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Using Turkey Leftovers

Turkey leftovers

This is a festive post looking at the age-old problem of eating the turkey leftovers. Most families cooking turkey on Christmas Day, are left with extra turkey. Ideally the meat should not be thrown away. Experts reckon that Britons throw away 30% of the nation’s overall annual food waste during December. Here are some ideas, rather than recipes, for using turkey leftovers.

Leftover turkey

 Potted history

A Yorkshireman, in 1526, acquired 6 birds from American Indian traders on his travels and introduced the species to Britain. Before turkey people ate geese, pork, chicken and beef during the festive period. Edward VII popularised turkey consumption during Edwardian era, although it was a still a luxury meat. Turkey became an affordable common tradition from the 1950s onwards.

The numbers

We eat around 10m turkeys over Christmas.

What to do with the leftover turkey?

Here are ideas when searching for recipes.

  1. Use leftover sausages and make a toad in the hole (Yorkshire pudding).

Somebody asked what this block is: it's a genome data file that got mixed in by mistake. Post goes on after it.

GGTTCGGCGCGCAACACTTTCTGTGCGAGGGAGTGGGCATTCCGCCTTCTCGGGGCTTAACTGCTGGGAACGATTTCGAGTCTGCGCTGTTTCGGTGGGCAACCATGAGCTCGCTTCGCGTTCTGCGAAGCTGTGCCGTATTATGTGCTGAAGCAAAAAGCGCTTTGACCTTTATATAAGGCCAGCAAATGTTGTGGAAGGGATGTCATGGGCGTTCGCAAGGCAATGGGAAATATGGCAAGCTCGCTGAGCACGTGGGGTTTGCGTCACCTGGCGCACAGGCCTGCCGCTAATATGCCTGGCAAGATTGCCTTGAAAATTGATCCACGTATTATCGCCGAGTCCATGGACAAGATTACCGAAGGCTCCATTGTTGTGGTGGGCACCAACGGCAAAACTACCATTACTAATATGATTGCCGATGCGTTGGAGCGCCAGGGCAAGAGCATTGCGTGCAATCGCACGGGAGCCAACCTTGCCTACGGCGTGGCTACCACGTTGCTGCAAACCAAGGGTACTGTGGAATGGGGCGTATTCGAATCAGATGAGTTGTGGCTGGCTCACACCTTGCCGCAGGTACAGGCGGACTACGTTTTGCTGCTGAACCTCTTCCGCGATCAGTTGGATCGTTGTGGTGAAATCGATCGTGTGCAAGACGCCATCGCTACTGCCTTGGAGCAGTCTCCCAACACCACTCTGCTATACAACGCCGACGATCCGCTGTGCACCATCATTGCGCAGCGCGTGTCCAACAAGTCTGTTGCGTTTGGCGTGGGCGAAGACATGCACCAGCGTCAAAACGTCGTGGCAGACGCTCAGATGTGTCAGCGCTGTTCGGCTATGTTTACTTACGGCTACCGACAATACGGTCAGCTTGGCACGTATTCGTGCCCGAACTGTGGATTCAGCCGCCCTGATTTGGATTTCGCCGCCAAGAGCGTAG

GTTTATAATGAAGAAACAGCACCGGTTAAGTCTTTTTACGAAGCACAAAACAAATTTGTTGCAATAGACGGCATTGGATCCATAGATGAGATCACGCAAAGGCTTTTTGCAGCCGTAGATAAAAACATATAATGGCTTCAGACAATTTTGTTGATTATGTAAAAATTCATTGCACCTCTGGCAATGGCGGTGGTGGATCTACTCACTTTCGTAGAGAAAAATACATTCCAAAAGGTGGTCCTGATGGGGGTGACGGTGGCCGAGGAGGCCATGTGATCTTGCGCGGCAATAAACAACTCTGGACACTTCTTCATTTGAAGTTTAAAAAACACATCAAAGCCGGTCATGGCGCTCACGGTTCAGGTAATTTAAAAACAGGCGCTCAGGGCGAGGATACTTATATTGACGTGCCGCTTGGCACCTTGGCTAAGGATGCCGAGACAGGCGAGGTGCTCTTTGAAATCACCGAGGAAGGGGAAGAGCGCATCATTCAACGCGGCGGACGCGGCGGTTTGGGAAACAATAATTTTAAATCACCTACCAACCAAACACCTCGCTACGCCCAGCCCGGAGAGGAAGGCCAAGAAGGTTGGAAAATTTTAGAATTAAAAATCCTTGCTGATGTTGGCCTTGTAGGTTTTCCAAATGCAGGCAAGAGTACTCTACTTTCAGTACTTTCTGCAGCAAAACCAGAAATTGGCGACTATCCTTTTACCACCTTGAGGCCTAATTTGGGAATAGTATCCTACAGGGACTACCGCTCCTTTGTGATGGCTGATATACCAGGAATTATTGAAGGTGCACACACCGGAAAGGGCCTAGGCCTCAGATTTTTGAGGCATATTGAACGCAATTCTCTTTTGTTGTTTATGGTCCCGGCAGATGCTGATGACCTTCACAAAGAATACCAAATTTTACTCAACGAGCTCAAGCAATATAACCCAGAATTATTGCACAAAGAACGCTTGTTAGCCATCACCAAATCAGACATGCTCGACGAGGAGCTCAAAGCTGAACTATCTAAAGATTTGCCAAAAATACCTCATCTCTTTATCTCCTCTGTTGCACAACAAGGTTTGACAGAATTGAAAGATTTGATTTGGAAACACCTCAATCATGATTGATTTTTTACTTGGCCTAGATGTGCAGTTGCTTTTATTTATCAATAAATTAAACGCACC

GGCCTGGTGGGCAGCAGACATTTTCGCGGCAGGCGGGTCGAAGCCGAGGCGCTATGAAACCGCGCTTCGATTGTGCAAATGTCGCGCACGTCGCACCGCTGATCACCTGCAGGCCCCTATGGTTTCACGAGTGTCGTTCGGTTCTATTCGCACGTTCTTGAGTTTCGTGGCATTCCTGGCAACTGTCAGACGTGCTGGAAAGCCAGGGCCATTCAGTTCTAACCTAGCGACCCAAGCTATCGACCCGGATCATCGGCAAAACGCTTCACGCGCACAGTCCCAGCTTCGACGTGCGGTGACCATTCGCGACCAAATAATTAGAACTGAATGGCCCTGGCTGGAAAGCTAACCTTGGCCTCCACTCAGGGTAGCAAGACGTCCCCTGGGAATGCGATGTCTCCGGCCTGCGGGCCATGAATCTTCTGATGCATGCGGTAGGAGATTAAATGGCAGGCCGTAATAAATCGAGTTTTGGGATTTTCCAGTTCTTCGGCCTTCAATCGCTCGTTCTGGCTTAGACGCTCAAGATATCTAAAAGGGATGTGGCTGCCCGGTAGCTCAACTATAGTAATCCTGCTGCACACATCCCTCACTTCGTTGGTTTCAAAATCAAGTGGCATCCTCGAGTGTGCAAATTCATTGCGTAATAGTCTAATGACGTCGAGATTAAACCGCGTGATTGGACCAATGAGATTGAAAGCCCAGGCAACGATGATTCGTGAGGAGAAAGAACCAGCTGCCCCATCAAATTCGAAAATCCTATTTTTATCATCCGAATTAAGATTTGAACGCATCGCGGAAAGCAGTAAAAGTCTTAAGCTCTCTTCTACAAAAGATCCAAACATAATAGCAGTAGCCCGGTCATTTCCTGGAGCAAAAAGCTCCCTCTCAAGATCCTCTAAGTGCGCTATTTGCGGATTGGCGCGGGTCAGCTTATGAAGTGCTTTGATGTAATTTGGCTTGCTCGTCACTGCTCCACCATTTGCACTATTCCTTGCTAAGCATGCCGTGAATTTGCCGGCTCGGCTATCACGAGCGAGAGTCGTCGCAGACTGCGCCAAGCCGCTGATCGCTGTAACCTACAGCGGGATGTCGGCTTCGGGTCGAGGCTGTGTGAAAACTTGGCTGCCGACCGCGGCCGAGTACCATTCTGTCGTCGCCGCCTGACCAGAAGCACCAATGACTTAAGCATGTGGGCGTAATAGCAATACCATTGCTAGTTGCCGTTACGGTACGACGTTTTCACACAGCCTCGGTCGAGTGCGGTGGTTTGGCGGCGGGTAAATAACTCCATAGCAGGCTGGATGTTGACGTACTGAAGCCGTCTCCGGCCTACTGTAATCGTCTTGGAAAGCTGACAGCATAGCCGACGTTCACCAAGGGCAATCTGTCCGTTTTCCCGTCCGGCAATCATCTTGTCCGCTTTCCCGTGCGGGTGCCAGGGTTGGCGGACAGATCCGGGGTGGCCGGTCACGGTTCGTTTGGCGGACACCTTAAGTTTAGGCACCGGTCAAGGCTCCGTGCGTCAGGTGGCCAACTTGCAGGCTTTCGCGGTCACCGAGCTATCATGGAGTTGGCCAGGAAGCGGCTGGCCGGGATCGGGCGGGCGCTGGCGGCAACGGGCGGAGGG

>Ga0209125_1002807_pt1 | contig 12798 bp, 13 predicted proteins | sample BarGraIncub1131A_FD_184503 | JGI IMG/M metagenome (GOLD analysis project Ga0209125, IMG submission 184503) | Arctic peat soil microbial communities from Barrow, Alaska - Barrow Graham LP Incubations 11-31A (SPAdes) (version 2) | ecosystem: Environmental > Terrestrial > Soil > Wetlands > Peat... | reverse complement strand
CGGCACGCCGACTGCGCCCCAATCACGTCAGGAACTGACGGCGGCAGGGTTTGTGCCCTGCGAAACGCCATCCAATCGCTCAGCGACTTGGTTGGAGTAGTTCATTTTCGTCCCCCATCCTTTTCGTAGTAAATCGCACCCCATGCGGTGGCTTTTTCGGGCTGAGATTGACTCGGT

2. Make a fruity salad with the turkey leftovers. Add to the lettuce, clementine segments, pomegranate, and dried cranberries to give a festive touch.
  3. Pimp up a sandwich using a baguette packed with spiced turkey meat and a garlicky lime mayonnaise. 
  4. Take burger buns and create pulled turkey meat, with coleslaw, gherkins, and BBQ sauce.
  5. Make a deep-filled turkey, leek, and ham pie, using shop-bought pastry to keep it simple.

 Reusing your leftovers

Always follow safe cooking hygiene. The Food Standards Agency says that hot turkey leftovers must be put in a fridge or freezer within 1-2 hours. Splitting leftovers into smaller portions will cool food quicker and help portion control. You can freeze cooked turkey and meals made from cooked and frozen meat. Once defrosted, you should eat the food within 24 hours.

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Date: 27 December 2021 by max robinson